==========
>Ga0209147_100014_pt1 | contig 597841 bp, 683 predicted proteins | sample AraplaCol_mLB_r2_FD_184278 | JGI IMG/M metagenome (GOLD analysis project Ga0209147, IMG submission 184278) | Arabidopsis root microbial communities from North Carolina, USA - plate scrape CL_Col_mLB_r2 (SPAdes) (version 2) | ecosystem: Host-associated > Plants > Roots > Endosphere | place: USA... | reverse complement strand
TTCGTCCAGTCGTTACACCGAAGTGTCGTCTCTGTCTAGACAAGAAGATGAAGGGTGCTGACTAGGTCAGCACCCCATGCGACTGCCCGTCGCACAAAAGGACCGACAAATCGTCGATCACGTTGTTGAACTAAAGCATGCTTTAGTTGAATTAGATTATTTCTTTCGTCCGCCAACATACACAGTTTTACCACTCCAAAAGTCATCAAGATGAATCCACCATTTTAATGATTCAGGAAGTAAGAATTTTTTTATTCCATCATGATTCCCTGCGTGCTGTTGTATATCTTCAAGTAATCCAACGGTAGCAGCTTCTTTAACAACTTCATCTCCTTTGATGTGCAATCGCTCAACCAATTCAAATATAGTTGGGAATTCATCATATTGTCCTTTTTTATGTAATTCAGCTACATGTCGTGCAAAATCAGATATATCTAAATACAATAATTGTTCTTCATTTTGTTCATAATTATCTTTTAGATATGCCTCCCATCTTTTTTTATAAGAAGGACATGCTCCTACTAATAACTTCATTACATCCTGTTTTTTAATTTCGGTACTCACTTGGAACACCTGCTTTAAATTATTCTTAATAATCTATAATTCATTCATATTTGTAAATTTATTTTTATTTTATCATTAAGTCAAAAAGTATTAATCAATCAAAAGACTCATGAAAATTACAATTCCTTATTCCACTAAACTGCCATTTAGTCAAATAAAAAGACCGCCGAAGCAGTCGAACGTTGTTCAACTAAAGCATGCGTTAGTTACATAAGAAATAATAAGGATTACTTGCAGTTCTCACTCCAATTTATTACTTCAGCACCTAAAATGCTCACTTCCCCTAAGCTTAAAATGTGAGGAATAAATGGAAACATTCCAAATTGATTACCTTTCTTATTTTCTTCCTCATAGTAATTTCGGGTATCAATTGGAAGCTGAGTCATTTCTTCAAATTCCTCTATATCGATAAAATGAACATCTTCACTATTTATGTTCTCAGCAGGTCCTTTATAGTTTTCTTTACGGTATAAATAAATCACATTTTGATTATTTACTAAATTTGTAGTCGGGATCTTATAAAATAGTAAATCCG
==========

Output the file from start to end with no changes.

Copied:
>Ga0209147_100014_pt1 | contig 597841 bp, 683 predicted proteins | sample AraplaCol_mLB_r2_FD_184278 | JGI IMG/M metagenome (GOLD analysis project Ga0209147, IMG submission 184278) | Arabidopsis root microbial communities from North Carolina, USA - plate scrape CL_Col_mLB_r2 (SPAdes) (version 2) | ecosystem: Host-associated > Plants > Roots > Endosphere | place: USA... | reverse complement strand
TTCGTCCAGTCGTTACACCGAAGTGTCGTCTCTGTCTAGACAAGAAGATGAAGGGTGCTGACTAGGTCAGCACCCCATGCGACTGCCCGTCGCACAAAAGGACCGACAAATCGTCGATCACGTTGTTGAACTAAAGCATGCTTTAGTTGAATTAGATTATTTCTTTCGTCCGCCAACATACACAGTTTTACCACTCCAAAAGTCATCAAGATGAATCCACCATTTTAATGATTCAGGAAGTAAGAATTTTTTTATTCCATCATGATTCCCTGCGTGCTGTTGTATATCTTCAAGTAATCCAACGGTAGCAGCTTCTTTAACAACTTCATCTCCTTTGATGTGCAATCGCTCAACCAATTCAAATATAGTTGGGAATTCATCATATTGTCCTTTTTTATGTAATTCAGCTACATGTCGTGCAAAATCAGATATATCTAAATACAATAATTGTTCTTCATTTTGTTCATAATTATCTTTTAGATATGCCTCCCATCTTTTTTTATAAGAAGGACATGCTCCTACTAATAACTTCATTACATCCTGTTTTTTAATTTCGGTACTCACTTGGAACACCTGCTTTAAATTATTCTTAATAATCTATAATTCATTCATATTTGTAAATTTATTTTTATTTTATCATTAAGTCAAAAAGTATTAATCAATCAAAAGACTCATGAAAATTACAATTCCTTATTCCACTAAACTGCCATTTAGTCAAATAAAAAGACCGCCGAAGCAGTCGAACGTTGTTCAACTAAAGCATGCGTTAGTTACATAAGAAATAATAAGGATTACTTGCAGTTCTCACTCCAATTTATTACTTCAGCACCTAAAATGCTCACTTCCCCTAAGCTTAAAATGTGAGGAATAAATGGAAACATTCCAAATTGATTACCTTTCTTATTTTCTTCCTCATAGTAATTTCGGGTATCAATTGGAAGCTGAGTCATTTCTTCAAATTCCTCTATATCGATAAAATGAACATCTTCACTATTTATGTTCTCAGCAGGTCCTTTATAGTTTTCTTTACGGTATAAATAAATCACATTTTGATTATTTACTAAATTTGTAGTCGGGATCTTATAAAATAGTAAATCCG